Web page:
Welcome to the August 2020 report from the Reproducible Builds project.
In our monthly reports, we summarise the things that we have been up to over the past month. The motivation behind the Reproducible Builds effort is to ensure no flaws have been introduced from the original free software source code to the pre-compiled binaries we install on our systems. If you’re interested in contributing to the project, please visit our main website.
This month, Jennifer Helsby launched a new reproduciblewheels.com website to address the lack of reproducibility of Python wheels.
To quote Jennifer’s accompanying explanatory blog post:
One hiccup we’ve encountered in SecureDrop development is that not all Python wheels can be built reproducibly. We ship multiple (Python) projects in Debian packages, with Python dependencies included in those packages as wheels. In order for our Debian packages to be reproducible, we need that wheel build process to also be reproducible
Parallel to this, transparencylog.com was also launched, a service that verifies the contents of URLs against a publicly recorded cryptographic log. It keeps an append-only log of the cryptographic digests of all URLs it has seen. (GitHub repo)
On 18th September, Bernhard M. Wiedemann will give a presentation in German, titled Wie reproducible builds Software sicherer machen (“How reproducible builds make software more secure”) at the Internet Security Digital Days 2020 conference.
Reproducible builds at DebConf20
There were a number of talks at the recent online-only DebConf20 conference on the topic of reproducible builds.
Holger gave a talk titled “Reproducing Bullseye in practice”, focusing on independently verifying that the binaries distributed from
ftp.debian.org are made from their claimed sources. It also served as a general update on the status of reproducible builds within Debian. The video (145 MB) and slides are available.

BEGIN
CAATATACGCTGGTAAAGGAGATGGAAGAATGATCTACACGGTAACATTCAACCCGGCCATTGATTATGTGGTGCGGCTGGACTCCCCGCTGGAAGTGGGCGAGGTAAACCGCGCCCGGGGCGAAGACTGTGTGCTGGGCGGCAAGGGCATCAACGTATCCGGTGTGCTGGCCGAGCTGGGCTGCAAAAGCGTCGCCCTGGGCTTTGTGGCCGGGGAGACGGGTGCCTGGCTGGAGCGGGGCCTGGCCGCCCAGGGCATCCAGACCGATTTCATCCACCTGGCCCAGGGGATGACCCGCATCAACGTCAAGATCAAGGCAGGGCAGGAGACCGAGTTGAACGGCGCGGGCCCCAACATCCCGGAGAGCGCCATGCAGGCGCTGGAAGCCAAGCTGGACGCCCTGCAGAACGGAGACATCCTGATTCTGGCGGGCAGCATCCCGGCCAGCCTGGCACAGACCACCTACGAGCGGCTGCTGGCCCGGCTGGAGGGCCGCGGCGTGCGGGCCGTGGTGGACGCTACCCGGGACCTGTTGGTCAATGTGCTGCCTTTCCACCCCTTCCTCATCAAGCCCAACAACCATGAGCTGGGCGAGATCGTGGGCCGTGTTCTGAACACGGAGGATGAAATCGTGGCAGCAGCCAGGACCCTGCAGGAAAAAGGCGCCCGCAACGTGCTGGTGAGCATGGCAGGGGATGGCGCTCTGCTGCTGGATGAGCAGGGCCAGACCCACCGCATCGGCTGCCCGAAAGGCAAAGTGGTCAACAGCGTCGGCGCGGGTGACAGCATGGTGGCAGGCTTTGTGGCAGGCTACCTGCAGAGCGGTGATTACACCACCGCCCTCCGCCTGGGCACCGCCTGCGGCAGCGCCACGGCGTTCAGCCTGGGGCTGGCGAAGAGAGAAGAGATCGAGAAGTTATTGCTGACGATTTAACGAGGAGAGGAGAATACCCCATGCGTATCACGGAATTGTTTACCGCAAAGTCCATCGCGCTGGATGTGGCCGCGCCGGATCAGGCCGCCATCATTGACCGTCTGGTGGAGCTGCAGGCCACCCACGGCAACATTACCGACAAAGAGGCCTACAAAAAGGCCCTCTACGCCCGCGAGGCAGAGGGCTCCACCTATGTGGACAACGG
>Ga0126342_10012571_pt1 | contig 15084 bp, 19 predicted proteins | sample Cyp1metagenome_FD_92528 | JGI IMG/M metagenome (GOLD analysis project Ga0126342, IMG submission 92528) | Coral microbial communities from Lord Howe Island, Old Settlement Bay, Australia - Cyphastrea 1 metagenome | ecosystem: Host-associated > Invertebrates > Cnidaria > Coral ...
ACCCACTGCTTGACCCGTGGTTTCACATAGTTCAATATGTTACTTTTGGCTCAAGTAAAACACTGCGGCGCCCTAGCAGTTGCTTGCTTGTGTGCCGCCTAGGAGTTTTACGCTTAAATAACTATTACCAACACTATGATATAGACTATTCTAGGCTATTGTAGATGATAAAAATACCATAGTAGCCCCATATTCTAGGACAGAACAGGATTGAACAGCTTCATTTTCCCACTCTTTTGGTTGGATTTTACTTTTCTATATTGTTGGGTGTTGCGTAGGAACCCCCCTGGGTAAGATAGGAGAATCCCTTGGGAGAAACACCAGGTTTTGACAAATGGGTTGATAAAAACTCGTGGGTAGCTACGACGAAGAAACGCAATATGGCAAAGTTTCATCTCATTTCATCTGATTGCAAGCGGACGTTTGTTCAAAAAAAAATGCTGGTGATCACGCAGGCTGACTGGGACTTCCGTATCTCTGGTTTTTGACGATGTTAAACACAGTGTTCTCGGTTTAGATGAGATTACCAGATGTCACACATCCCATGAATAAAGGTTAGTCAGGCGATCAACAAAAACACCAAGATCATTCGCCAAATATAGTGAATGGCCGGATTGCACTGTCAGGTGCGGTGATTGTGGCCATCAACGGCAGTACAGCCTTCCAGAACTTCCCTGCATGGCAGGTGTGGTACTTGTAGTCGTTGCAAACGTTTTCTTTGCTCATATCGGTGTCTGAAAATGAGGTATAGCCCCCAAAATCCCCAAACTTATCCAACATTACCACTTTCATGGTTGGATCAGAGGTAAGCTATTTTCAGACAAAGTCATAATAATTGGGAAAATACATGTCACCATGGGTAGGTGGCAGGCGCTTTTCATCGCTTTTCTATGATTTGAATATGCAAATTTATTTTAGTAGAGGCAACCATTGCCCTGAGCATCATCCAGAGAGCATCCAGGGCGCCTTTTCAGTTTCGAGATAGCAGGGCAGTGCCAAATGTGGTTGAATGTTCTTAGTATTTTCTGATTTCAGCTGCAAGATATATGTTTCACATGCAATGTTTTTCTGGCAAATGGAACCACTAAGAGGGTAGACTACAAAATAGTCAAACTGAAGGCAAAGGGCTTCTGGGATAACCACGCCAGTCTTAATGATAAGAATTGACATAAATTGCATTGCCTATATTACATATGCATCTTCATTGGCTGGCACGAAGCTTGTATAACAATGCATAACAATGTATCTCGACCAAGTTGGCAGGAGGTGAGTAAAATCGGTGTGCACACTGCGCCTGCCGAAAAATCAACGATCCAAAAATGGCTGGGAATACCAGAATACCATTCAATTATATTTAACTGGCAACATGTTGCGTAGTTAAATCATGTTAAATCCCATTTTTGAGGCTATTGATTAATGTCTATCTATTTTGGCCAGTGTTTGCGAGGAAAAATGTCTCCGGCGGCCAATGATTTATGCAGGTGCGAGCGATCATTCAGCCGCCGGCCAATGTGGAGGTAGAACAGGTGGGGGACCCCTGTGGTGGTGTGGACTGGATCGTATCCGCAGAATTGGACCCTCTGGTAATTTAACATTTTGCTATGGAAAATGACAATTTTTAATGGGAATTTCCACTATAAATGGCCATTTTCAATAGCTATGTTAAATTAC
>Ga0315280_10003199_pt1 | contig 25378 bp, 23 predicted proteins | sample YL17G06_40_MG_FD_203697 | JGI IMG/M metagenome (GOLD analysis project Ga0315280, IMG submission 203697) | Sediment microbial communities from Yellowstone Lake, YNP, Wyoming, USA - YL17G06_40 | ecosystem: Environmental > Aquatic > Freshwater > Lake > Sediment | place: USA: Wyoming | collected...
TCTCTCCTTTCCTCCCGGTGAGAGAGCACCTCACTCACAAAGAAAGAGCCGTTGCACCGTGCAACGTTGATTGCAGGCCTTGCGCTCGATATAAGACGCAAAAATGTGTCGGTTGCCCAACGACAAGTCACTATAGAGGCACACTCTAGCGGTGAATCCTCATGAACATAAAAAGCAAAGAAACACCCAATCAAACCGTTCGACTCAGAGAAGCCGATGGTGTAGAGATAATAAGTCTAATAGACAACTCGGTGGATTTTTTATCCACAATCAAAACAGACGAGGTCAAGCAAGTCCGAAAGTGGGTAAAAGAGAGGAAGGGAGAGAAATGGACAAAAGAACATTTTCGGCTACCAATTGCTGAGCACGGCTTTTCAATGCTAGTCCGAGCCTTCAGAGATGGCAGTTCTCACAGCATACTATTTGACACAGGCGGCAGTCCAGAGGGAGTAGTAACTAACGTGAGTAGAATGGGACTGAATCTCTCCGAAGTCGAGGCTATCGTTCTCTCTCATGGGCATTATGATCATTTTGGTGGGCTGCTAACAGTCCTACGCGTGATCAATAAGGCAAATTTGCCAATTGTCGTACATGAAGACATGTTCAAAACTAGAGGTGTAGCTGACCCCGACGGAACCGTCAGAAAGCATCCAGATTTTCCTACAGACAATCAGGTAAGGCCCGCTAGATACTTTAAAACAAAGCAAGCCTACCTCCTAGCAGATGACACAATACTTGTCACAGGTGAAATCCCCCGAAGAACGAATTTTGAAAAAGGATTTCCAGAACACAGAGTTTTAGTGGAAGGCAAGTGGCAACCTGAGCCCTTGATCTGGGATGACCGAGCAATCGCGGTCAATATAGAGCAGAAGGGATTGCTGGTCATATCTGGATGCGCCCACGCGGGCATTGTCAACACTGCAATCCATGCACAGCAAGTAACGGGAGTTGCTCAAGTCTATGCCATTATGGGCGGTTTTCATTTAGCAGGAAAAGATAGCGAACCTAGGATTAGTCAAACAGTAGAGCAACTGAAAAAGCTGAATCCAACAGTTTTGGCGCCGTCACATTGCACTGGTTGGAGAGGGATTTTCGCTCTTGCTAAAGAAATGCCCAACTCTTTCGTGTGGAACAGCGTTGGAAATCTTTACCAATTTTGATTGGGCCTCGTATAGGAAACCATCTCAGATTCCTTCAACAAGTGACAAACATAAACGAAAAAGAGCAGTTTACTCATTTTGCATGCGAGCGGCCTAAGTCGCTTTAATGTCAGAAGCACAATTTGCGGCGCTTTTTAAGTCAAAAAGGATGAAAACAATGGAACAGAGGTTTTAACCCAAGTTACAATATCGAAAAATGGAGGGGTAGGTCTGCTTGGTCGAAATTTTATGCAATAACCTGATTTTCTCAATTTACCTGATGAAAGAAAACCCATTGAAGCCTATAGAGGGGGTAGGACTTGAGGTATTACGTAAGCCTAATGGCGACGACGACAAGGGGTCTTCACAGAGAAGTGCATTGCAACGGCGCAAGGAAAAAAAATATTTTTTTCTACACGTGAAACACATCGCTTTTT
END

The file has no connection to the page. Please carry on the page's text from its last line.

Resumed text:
There were also a number of other talks that involved Reproducible Builds too. For example, the Malayalam language mini-conference had a talk titled എനിയ്ക്കും ഡെബിയനില് വരണം, ഞാന് എന്തു് ചെയ്യണം? (“I want to join Debian, what should I do?”) presented by Praveen Arimbrathodiyil, the Clojure Packaging Team BoF session led by Elana Hashman, as well as Where is Salsa CI right now? that was on the topic of Salsa, the collaborative development server that Debian uses to provide the necessary tools for package maintainers, packaging teams and so on.
Jonathan Bustillos (Jathan) also gave a talk in Spanish titled Un camino verificable desde el origen hasta el binario (“A verifiable path from source to binary”). (Video, 88MB)
After many years of development work, the compiler for the Rust programming language now generates reproducible binary code. This generated some general discussion on Reddit on the topic of reproducibility in general.
Paul Spooren posted a ‘request for comments’ to OpenWrt’s
openwrt-devel mailing list asking for clarification on when to raise the
PKG_RELEASE identifier of a package. This is needed in order to successfully perform rebuilds in a reproducible builds context.
In openSUSE, Bernhard M. Wiedemann published his monthly Reproducible Builds status update.
Chris Lamb provided some comments and pointers on an upstream issue regarding the reproducibility of a Snap / SquashFS archive file. […]
Holger Levsen identified that a large number of Debian
.buildinfo build certificates have been “tainted” on the official Debian build servers, as these environments have files underneath the
/usr/local/sbin directory […]. He also filed against bug for
debrebuild after spotting that it can fail to download packages from
This month, several issues were uncovered (or assisted) due to the efforts of reproducible builds.
For instance, Debian bug #968710 was filed by Simon McVittie, which describes a problem with detached debug symbol files (required to generate a traceback) that is unlikely to have been discovered without reproducible builds. In addition, Jelmer Vernooij called attention that the new Debian Janitor tool is using the property of reproducibility (as well as diffoscope when applying archive-wide changes to Debian: